Discovering enigmatic scenes in the streets of Mexico, the San Francisco-born photographer Alex Webb takes an inimitable approach to street photography.
Raised in New England, Webb first documented American social landscapes across Boston and New York, but often found them soulless and detached. He then travelled to Haiti, the Caribbean, and eventually Mexico, becoming deeply fascinated by the great differences in culture between Mexico and his native US.
From his first visit in 1975, he was immediately captivated by the vibrant life in the streets of Mexico. While his early black and white photos often feature stark, striking graphics, his foray into color photography starting in 1978—inspired by the light and color of the Mexican streets—marks a turning point in his work.
Throughout his work from Mexico, his rich compositions create compelling visual complexity—‘La Calle’ features strong, saturated colors, which evoke haunting, enigmatic scenes of the everyday. “I work extremely intuitively. I wander, I respond,” he says. “Am I aware of certain elements rationally at times? Sure. But I think that often when I am more aware of them, it usually means that the picture falls flat.”
Webb somehow manages to capture these surprising scenes, which add an otherworldly poetry to the genre of street photography.
As La Calle is released as a signed book via the Magnum shop, we spoke to Alex Webb about his fascination with life in Mexico and the deeper inspirations behind his work, including his intimate connections to literature:
What first drew you to Mexico and how did the work there begin?
In 1975 I reached a kind of dead-end in my photography. I had been photographing the American social landscape – suburban strip malls, the streets of Boston and New York – but somehow the work wasn’t resonant. It was occasionally ironic, sometimes detached, and often alienated. I was reading Graham Greene at the time and his novel, The Lawless Roads as well as his short story Across the Bridge piqued my interest in the US-Mexico Border. I decided to take a trip to El Paso and Ciudad Juarez, sister cities on either side of the border. That very first time I walked across the bridge into Mexico, I was startled and fascinated by this place so close geographically to the US, but so far culturally.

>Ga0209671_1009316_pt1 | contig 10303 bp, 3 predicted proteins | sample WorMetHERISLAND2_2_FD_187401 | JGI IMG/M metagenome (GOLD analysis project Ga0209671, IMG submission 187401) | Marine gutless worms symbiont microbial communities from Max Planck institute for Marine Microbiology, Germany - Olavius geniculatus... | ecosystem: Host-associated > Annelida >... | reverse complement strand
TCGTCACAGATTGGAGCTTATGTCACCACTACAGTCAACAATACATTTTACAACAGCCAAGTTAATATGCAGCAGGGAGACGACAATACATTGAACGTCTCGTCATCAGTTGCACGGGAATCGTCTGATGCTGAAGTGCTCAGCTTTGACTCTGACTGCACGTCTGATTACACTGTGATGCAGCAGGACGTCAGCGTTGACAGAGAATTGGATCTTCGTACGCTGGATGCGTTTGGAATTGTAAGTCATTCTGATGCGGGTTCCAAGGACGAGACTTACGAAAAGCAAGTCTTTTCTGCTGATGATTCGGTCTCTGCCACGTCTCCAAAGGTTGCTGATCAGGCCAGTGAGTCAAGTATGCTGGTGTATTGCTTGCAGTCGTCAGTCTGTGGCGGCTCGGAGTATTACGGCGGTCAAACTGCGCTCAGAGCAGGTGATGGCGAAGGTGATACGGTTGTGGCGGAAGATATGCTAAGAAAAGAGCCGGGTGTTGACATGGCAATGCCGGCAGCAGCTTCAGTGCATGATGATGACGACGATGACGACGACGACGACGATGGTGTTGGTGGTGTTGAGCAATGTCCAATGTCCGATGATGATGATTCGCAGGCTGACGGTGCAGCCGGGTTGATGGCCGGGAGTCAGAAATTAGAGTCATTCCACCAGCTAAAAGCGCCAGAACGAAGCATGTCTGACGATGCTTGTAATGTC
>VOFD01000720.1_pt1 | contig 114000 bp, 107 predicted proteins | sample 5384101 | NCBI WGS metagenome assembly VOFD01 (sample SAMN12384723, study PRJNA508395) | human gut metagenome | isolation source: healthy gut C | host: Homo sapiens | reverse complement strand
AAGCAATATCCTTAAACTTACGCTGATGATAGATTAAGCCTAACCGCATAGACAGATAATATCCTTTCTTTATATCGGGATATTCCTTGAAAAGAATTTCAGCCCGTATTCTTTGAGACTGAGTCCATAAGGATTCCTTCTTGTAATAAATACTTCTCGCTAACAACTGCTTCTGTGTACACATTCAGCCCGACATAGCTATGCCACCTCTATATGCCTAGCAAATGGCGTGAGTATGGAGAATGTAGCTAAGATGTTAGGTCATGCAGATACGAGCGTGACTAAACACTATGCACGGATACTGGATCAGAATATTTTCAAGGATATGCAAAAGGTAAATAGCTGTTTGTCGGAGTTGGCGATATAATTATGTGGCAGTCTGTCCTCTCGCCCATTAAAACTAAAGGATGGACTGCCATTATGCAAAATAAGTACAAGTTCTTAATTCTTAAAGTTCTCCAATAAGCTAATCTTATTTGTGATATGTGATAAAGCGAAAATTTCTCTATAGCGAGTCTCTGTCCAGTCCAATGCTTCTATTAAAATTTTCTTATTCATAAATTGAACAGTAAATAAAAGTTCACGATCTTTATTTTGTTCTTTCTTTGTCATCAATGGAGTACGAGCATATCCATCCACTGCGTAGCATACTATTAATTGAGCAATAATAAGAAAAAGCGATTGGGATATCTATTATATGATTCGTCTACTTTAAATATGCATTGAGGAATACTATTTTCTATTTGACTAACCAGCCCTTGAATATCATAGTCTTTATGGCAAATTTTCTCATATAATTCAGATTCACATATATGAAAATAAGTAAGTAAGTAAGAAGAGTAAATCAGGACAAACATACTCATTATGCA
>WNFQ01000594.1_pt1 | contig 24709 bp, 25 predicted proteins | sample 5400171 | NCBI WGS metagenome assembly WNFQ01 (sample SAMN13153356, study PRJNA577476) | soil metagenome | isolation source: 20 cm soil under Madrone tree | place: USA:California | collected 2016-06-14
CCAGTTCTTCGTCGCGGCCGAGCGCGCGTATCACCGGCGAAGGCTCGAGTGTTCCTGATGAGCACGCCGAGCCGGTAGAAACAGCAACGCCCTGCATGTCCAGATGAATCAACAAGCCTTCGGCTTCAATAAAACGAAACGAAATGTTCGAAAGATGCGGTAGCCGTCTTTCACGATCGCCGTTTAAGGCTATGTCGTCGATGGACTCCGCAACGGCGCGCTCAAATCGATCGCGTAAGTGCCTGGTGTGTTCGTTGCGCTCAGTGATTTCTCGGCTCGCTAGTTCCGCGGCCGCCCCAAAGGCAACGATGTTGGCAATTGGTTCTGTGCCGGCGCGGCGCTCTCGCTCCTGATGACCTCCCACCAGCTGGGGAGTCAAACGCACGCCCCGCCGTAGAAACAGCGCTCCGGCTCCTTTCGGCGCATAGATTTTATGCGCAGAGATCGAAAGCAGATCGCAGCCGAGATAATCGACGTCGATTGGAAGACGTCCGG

What are the main preoccupations of the work?
I was drawn to the streets of Mexico, this Catholic/indigenous country that seems to embrace a sense of mystery.
Your book ends with an excerpt from the Octavio Paz poem ‘La Calle’, what are your thoughts on the relationship between image and text, do you feel they are reconcilable for you?
I like the idea of having Mexican voices throughout this book – from Paz to the five Mexican writers who describe streets in Mexico, often the ones where they grew up.
"I work extremely intuitively. I wander, I respond. I don’t work rationally at all"
- Alex Webb
Your work often captures very mysterious moments. What are some of the most memorable instances or situations you happened upon whilst shooting in Mexico?
Serendipity inevitably plays a big role in this kind of photography. In 1979 I crossed the Rio Grande from Big Bend National Park in Texas to visit the small village of Boquillas, Mexico. A fiesta was just winding down and there were few people on the streets. I saw two pink-tinged walls. Intrigued, I put the camera up to my eye. Suddenly, a boy – who seemed to appear out of nowhere – leapt from the wall, his shadow suspended along with him. Startled, I somehow managed to push the shutter, capturing him in this moment of flight.
Do you have much direct communication with the people who you are shooting and what do you feel you have learned from them if so?
Sometimes I talk with people, sometimes not. It all depends on the given situation. When working along the US-Mexico Border, for example, I crossed illegally a number of times with Mexicans heading north to the US to photograph them as a way of trying to understand their world.
The book La Calle is available as a limited-edition signed copy on the Magnum Shop here.